Working as a graphic designer without knowing the terms is like trying to ride a bike without wheels. Or drinking coffee without a cup. Or going on vacation without your phone charger. There are countless examples but you get the point.
"You have to speak the language if you're going to survive in any environment,” explains Will Phillips, Jr., lead designer and co-founder of Screwpulp, Inc. “Same is true in design. It affects your credibility as a designer. If you don't even know what certain things are called, then what else don't you know? It calls you into question."
Learning the lingo will not only benefit your work but it could also enhance your reputation in the industry. But asking a seasoned designer to translate these terms would only shine a spotlight on your inexperience—and you definitely don’t want that.
Rest assured because we have the solution to your problem. And don’t panic when you see terms like bleed, slug and orphan—it’s not how it sounds! Below you’ll find definitions to 25 basic graphic design terms you should add to your repertoire. Soon you’ll know them like the back of your hand and you’ll be designing logos, posters and websites like it’s your job—because it will be!
25 common graphic design terms
The positioning and arranging of lines of text, images or shapes. Alignment can be left, right, centered or justified.
The part of the page that will get trimmed off during the printing process. A document may have images or elements that touch the edge of the page, extending beyond the edge, leaving no white margin. A document with bleed must be printed on a larger sheet of paper and then trimmed down.
Also known as four-color process, this abbreviation stands for cyan, magenta, yellow and key, which refers to black. This is a color model that refers to the four inks used in some color printing.
The end result of the creative process or a time brainstorming and experimenting with ideas. Clients and companies will often ask designers for a few concepts when creating a new logo or new design scheme.
5. Crop marks
The marks on the outside of the printed piece, used as guides for cutting the piece down to the final size.
6. Camera ready
A term for a document that is ready for reproduction or ready to “go to press.”
7. Die cut
A metal ruler that cuts shapes or holes in various types of materials. If you’re looking to print a document in an unconventional shape, you’ll likely need to use a die cut at the printer.
To save a file in a format that is usable by most other computers and/or programs. Not everyone has design software so once a document is complete, you’ll have to export it to a PDF or other universal format.
A two-dimensional tool in design programs that features a set of horizontal and vertical lines to assist in structuring content.
The space created by the binding of a book or magazine. A gutter is the inside margins or blank space between two facing pages.
A tool within design software that allows you to gather, organize and re-edit your work by providing access to the different tiers of information, photos and shapes within a document.
The space surrounding the content on your page. Margins are generally on the edges of the page and in between columns of copy and images.
13. Negative space
This is the space around the words and shapes in your designed piece. This space can be creatively integrated into the design of the overall work.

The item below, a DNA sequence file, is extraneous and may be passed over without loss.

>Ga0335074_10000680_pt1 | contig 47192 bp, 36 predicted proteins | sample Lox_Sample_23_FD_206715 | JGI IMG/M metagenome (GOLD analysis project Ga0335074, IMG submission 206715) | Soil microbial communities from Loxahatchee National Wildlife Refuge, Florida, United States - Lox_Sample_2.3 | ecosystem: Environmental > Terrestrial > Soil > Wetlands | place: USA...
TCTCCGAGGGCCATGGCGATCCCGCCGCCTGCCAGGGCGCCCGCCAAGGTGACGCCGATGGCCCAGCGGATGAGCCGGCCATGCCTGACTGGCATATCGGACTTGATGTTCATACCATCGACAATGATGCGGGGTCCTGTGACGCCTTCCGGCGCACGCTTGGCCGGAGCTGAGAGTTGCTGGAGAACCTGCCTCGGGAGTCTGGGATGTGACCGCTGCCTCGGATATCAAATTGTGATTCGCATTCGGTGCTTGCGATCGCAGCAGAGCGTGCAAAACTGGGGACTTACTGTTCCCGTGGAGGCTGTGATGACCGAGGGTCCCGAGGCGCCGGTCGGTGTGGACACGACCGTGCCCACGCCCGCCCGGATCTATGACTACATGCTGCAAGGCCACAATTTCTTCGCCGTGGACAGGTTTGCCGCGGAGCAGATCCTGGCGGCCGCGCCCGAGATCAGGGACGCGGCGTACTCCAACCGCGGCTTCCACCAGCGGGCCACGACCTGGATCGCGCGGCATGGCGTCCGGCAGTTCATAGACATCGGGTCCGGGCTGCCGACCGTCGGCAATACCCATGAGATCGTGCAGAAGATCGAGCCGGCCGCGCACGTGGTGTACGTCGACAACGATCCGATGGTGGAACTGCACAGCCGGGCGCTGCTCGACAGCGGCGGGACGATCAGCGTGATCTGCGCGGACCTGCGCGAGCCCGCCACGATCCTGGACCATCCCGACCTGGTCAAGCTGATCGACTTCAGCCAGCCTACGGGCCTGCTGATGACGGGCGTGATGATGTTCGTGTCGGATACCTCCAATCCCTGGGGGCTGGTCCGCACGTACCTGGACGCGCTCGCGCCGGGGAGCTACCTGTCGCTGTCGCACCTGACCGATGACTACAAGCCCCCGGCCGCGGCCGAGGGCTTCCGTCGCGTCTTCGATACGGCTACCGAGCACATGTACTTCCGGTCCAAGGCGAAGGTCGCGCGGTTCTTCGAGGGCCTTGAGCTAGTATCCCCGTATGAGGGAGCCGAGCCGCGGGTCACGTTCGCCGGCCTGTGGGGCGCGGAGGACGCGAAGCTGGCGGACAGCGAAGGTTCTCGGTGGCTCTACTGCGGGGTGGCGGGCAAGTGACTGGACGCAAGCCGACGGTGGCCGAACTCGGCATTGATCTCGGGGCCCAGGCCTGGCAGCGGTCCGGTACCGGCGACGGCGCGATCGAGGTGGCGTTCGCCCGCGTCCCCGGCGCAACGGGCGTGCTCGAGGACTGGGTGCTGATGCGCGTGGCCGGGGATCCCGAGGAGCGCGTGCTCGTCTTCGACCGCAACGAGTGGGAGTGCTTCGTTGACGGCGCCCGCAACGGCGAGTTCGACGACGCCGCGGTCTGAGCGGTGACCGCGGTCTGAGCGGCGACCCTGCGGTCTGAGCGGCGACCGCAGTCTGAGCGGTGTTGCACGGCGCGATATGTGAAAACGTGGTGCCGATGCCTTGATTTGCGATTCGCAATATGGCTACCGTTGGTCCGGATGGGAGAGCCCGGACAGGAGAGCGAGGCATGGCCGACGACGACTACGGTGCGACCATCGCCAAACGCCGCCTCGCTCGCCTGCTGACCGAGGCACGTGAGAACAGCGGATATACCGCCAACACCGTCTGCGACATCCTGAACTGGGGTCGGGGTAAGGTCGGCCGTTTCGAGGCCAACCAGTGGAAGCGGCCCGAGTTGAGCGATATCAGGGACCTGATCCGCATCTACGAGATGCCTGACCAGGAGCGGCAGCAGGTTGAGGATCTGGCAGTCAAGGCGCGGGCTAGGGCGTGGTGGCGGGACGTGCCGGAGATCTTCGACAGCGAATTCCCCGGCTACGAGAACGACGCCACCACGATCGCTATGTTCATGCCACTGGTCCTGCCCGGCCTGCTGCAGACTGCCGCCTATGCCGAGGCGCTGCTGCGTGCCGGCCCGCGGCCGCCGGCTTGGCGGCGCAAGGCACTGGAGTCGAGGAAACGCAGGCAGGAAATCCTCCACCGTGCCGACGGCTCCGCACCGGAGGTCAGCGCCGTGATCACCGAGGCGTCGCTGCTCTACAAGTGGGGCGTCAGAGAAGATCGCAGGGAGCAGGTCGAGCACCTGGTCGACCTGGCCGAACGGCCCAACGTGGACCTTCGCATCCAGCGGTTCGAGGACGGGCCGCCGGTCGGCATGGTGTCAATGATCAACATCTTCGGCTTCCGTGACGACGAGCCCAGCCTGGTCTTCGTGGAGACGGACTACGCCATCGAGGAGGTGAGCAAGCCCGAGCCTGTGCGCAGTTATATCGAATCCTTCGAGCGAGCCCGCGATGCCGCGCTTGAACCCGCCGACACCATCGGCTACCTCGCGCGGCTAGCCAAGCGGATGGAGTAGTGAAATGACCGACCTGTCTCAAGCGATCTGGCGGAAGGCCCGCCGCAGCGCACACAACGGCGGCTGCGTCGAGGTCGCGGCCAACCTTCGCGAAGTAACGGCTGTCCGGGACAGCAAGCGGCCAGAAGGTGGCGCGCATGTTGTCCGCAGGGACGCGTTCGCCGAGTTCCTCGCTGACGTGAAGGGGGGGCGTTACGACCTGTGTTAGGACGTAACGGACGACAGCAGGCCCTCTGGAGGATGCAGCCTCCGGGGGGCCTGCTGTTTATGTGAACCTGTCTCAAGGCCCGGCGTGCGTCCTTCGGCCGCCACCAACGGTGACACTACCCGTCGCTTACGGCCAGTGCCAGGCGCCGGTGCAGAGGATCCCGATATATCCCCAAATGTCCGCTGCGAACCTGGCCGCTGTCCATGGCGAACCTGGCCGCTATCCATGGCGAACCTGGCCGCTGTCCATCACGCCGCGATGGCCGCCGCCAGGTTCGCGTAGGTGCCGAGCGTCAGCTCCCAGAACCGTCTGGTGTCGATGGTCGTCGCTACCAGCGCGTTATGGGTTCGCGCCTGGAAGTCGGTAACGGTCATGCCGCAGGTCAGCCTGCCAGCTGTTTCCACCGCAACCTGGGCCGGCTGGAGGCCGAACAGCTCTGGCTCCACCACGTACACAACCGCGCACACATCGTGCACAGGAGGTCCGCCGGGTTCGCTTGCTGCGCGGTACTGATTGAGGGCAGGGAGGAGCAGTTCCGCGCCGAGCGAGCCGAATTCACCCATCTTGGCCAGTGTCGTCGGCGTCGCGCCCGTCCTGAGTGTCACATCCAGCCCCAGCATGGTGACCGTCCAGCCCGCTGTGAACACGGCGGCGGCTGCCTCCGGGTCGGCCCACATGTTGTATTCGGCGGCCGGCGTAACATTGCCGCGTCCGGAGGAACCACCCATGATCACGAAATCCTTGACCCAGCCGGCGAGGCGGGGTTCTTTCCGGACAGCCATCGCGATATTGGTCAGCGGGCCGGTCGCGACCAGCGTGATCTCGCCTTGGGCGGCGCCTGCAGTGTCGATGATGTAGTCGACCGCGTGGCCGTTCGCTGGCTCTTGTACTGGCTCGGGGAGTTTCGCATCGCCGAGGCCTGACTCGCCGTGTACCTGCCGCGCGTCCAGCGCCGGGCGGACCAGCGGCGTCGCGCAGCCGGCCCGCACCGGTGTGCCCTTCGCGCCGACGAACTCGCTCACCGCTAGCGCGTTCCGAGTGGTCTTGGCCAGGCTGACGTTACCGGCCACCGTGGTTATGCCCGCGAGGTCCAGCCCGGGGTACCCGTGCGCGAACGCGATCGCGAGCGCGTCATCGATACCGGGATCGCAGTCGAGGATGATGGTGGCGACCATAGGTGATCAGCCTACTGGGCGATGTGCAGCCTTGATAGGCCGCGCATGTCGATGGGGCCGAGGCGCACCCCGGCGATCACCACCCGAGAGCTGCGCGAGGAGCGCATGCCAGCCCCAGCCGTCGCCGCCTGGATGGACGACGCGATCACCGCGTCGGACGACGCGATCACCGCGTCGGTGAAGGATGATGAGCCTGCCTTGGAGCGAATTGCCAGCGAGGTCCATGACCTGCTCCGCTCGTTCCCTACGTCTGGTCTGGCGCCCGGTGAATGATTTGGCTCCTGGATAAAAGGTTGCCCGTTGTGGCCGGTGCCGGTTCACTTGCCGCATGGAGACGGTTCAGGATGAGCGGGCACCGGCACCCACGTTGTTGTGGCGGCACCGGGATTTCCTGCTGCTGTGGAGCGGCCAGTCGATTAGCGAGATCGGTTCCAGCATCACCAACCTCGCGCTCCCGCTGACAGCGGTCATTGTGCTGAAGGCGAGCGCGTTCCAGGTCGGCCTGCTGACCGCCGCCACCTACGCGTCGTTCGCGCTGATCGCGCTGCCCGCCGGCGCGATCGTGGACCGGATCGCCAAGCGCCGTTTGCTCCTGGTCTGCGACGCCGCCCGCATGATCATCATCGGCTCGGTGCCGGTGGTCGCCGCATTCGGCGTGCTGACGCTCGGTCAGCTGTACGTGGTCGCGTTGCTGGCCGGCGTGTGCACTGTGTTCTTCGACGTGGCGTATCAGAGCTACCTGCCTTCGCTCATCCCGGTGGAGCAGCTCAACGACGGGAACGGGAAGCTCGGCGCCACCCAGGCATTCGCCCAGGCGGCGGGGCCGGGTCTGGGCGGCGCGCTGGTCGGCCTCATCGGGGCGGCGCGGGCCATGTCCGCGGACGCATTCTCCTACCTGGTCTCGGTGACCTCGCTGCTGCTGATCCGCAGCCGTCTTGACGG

Also known as a widow, this term refers to the words or short lines at the beginning or end of a paragraph. These words are isolated from the rest of the content, often causing an unwanted focal point.
15. Pantone system
A printing industry color matching system which utilizes the Pantone company’s number system for identifying colors.
A typesetting unit of measurement equaling one-sixteenth of an inch. InDesign and other design software use picas as a way to measure size and space.
The smallest element of an image. Images are comprised of many minuscule pixels, providing a clear, high-quality image to the viewer.
A copy of what your materials will look like. This is also known as a mockup and may be printed for review or emailed to your client for review prior to printing.
19. Raster image
An image made up of individual pixels. Altering the dimensions of a raster image may result in a blurry image since you’re simply shrinking or stretching the pixels themselves. Raster image file extensions include .JPEG, .GIF and .BMP.
A measure of dots per inch (DPI) for printed works and pixels per inch (PPI) for digital work. It’s best practice to use at least 300 DPI for printed work and at least 72 PPI for digital pieces.
This abbreviation stands for red, green, blue. It’s a color mode for all images shown through an electronic display, such as a computer or television.
22. Sans serif
A style of typeface in which there are no small lines at the end of each character. Common sans serif typefaces include Arial, Helvetica, AvantGarde and Verdana.
Optional space a designer can display within a document that is not part of the final product. This space may include helpful notes, copyright or suggestions during the proofing process.
The art of using typefaces to communicate. This skill encompasses both the typefaces and the negative space surrounding them.
25. Vector graphic
An image made up of paths and curves (vectors) rather than a grid of pixels. Unlike raster images, these are able to be enlarged without losing image quality. Vector graphic file extensions include .EPS, .AI, .SVG and .DRW.
Just scratching the surface…
This glossary of common graphic design terms will help you talk the talk, but you’ll still need to learn how to walk the walk. Expert instruction and hands-on training will help you master the tactical skills needed to succeed as a graphic designer.
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